Irfan Khan has been smuggling cows for the past 9 years from different states in the surrounds of Haryana to Mewat. He is a resident of Mewat who talks fearlessly about his cow-smuggling skills.

Kitna kama lete ho aap mahine mein? (How much do you earn in a month?)

Mahine mein 1.5 lakh. (Rs 1.5 lakh a month.)

Gai kahan se laatey hai? (Where do you get the cows from?)

Jis bhi sheher mein humein gai mil jaye. Tala kholte hai gadi ki, gai ke pair bandhte hain aur load karke le aate hain. Ek gadi mein 15 gai load karte hai. (Wherever we find a cow, we open the van. We tie their legs in the front and in the back, and put them in the van. In one van we can load around 15 cows.)

Kaunsi gadi hai? (Which van do you use?)

Tata 407.

A truck full of cow carcasses in Mewat. (Photo: Poonam Agarwal/The Quint)

Aage? (And then?)

Phir yaha le aate hai. (Then we bring the cows here.)

Kaha kaha se lekar aate ho gai? (Where do you get the cows from?)

Jaha bhi mil jaye utha lete hain...MP border tak....kahi bhi mil jaye - Haryana, Ghaziabad, Delhi. (Wherever we find a cow till MP border, like in Haryana, Ghaziabad, or Delhi, we pick them up in the van.)

Aap roz taskari karte hain? (Do you smuggle cows everyday?)

Roz na sahi har doosre-teesre din. (Every second or third day we smuggle cows.)

Roz kitni gai utha lete hain aap. (How many cows do you pick up in a day?)

Hum toh ek gadi chalate hai...Kamse kam 15 gai har raat. (In one night I pick up at least 15 cows.)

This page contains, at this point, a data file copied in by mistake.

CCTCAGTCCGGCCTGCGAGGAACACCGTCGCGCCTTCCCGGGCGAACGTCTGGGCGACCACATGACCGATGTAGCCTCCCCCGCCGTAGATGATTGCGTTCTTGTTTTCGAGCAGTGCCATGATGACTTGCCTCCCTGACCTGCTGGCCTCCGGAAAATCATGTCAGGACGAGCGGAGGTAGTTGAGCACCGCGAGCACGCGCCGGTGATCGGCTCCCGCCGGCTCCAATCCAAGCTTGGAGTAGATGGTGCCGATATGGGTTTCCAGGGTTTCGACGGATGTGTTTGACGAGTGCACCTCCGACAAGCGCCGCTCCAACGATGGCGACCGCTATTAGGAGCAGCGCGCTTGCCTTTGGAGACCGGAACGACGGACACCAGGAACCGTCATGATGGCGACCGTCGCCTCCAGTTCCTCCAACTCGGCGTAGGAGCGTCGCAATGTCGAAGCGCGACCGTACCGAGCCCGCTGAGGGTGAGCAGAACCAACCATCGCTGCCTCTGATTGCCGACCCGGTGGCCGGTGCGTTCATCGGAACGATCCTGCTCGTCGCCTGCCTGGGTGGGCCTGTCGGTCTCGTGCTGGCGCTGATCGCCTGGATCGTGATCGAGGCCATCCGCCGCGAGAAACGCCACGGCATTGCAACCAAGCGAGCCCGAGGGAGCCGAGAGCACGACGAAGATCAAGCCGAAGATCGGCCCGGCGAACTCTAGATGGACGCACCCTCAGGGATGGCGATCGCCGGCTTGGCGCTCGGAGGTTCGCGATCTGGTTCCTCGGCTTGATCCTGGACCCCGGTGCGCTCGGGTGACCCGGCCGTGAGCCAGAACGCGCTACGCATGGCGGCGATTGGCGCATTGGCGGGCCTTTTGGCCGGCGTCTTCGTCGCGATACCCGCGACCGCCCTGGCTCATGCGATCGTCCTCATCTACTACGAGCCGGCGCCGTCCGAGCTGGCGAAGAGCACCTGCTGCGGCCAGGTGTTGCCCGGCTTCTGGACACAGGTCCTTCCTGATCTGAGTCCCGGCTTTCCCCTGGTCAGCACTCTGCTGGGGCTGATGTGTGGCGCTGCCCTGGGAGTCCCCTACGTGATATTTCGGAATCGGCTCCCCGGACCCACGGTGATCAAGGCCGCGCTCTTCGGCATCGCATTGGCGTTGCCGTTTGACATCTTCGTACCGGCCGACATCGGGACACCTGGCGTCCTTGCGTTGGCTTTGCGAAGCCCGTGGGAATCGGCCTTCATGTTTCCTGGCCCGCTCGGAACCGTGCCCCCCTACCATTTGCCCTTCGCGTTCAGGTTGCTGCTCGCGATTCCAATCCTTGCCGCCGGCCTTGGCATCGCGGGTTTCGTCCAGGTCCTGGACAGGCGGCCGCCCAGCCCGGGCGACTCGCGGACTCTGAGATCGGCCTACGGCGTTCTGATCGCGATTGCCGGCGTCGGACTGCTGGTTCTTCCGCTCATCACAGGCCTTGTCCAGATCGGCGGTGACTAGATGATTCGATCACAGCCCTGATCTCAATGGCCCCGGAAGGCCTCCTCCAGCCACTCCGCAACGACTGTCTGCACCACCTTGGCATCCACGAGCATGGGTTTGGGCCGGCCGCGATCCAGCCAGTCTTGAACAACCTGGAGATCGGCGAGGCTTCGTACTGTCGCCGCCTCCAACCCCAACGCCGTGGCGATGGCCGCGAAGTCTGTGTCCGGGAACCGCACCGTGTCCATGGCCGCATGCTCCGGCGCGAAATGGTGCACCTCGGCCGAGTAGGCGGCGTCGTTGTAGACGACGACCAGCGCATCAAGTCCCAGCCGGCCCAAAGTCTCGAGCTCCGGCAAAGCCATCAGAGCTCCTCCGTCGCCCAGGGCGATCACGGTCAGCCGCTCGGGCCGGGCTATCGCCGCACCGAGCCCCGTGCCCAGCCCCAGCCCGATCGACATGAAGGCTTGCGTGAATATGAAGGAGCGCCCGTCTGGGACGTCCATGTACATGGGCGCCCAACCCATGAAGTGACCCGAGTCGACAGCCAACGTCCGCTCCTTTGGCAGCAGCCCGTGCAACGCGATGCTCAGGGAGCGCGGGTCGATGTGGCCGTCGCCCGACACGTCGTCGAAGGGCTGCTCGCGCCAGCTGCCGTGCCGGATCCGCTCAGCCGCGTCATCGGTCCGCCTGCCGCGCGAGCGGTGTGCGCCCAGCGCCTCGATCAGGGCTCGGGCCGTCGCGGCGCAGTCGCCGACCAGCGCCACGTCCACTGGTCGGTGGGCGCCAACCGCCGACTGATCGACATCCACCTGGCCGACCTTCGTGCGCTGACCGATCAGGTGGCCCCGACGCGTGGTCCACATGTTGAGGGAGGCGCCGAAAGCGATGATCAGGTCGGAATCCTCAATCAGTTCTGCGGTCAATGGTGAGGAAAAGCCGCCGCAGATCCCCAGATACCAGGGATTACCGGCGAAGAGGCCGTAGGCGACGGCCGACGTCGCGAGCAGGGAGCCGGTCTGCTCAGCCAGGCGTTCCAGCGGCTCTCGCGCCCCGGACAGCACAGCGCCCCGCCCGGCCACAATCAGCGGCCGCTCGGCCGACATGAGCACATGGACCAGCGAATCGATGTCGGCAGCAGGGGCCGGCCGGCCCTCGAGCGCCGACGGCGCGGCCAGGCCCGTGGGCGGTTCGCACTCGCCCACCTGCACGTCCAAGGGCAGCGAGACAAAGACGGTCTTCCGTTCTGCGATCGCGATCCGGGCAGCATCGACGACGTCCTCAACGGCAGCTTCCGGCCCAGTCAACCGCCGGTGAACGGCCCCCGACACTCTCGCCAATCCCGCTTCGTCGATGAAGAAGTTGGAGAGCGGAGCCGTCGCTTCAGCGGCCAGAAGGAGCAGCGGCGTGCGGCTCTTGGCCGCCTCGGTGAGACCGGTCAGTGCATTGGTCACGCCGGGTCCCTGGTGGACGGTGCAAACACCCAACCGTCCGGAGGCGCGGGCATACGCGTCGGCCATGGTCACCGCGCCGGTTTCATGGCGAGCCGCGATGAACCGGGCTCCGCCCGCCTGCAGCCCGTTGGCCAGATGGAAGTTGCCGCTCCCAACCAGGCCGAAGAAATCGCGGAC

Cows smuggled in a van in Mewat. (Photo: Poonam Agarwal/The Quint)

Lakar yahi mewat mein rakhte hain? (Do you bring them to Mewat?)

Haan, yahi pahad mein le jate hai. (Yes, we take them to those hills.)

Aap gai khareedte bhi hain? (Do you purchase cows?)

Khareedte nahi hain. Sirf chori karte hain. Khareedenge toh kya bachayenge. (We don’t purchase cows, we steal them. If we purchased them, then we wouldn’t earn enough profit.)

Kitne mein bech dete ho gai? (How much does one cow sell for?)

Yaha piece ke hisaab se bechte hai, kisi ko 8 hazaar mein toh kisiko 9 hazaar mein. Sabka alag-alag rate hai. Poori gadi bik jati hai ek-dedh lakh mein. (Some cows are sold for 8k and some for 9k. All of them are sold at different rates. A van with around 15 cows is sold for 1 to 1.5 lakh.)


Dear Chief Minister of Haryana

Haryana CM Manohar Lal Khattar. (Photo: PTI)

After spending so much manpower and state money in implementing this new law, do you believe it has been effective? Or has it just become another money-spinner for opportunistic police officers?

And aren’t there more important things to spend taxpayers’ money on than testing biryani in Mewat? Has the crime rate in Haryana dropped so low that you have extra resources to divert towards cow welfare?

In Part 2 of The Real Cow Boys of Haryana, The Quint will bring you details of how it’s not just Muslims, but also the Hindus of Haryana who are intimately involved in cow smuggling.

Video Editor: Puneet Bhatia
Cameraperson: Poonam Agarwal

(At The Quint, we are answerable only to our audience. Play an active role in shaping our journalism by becoming a member. Because the truth is worth it.)